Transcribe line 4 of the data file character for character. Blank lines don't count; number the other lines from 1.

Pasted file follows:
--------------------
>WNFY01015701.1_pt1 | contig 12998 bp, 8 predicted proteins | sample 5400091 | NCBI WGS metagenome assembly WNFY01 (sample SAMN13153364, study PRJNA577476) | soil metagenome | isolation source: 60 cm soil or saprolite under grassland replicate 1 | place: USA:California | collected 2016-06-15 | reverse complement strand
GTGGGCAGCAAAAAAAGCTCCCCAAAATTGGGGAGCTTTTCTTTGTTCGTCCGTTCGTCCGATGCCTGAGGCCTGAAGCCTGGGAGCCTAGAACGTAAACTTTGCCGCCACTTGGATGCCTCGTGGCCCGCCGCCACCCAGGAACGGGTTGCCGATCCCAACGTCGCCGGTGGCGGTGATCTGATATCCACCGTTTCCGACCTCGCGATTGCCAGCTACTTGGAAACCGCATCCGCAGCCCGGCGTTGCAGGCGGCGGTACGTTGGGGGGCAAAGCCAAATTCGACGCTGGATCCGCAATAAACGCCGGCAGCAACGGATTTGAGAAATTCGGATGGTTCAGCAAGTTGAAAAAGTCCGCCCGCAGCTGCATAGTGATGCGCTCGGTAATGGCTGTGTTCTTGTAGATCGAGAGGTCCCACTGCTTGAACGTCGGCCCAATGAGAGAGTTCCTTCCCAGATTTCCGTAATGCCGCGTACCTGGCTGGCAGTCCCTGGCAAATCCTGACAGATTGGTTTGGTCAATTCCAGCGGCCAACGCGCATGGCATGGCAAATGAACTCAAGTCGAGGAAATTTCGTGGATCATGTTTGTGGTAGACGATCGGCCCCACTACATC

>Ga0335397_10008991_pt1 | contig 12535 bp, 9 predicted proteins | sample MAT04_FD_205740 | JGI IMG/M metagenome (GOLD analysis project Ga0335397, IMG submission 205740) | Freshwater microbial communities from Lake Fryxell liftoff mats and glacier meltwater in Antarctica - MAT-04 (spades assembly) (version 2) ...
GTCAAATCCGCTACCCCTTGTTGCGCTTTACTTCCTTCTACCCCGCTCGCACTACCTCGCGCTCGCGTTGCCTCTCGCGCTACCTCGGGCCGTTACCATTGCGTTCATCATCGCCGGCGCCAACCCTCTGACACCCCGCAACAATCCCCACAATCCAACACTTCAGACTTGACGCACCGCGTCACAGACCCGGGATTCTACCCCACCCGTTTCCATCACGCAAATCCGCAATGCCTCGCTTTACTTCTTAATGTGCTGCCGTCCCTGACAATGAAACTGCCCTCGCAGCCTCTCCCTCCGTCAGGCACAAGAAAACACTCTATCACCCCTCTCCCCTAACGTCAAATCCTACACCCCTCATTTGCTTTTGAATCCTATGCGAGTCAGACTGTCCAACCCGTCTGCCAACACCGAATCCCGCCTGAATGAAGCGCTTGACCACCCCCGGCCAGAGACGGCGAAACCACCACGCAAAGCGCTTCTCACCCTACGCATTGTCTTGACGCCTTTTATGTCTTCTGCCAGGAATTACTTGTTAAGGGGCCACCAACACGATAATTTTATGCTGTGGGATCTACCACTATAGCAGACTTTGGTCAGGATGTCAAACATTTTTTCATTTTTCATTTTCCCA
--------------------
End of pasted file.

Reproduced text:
GTCAAATCCGCTACCCCTTGTTGCGCTTTACTTCCTTCTACCCCGCTCGCACTACCTCGCGCTCGCGTTGCCTCTCGCGCTACCTCGGGCCGTTACCATTGCGTTCATCATCGCCGGCGCCAACCCTCTGACACCCCGCAACAATCCCCACAATCCAACACTTCAGACTTGACGCACCGCGTCACAGACCCGGGATTCTACCCCACCCGTTTCCATCACGCAAATCCGCAATGCCTCGCTTTACTTCTTAATGTGCTGCCGTCCCTGACAATGAAACTGCCCTCGCAGCCTCTCCCTCCGTCAGGCACAAGAAAACACTCTATCACCCCTCTCCCCTAACGTCAAATCCTACACCCCTCATTTGCTTTTGAATCCTATGCGAGTCAGACTGTCCAACCCGTCTGCCAACACCGAATCCCGCCTGAATGAAGCGCTTGACCACCCCCGGCCAGAGACGGCGAAACCACCACGCAAAGCGCTTCTCACCCTACGCATTGTCTTGACGCCTTTTATGTCTTCTGCCAGGAATTACTTGTTAAGGGGCCACCAACACGATAATTTTATGCTGTGGGATCTACCACTATAGCAGACTTTGGTCAGGATGTCAAACATTTTTTCATTTTTCATTTTCCCA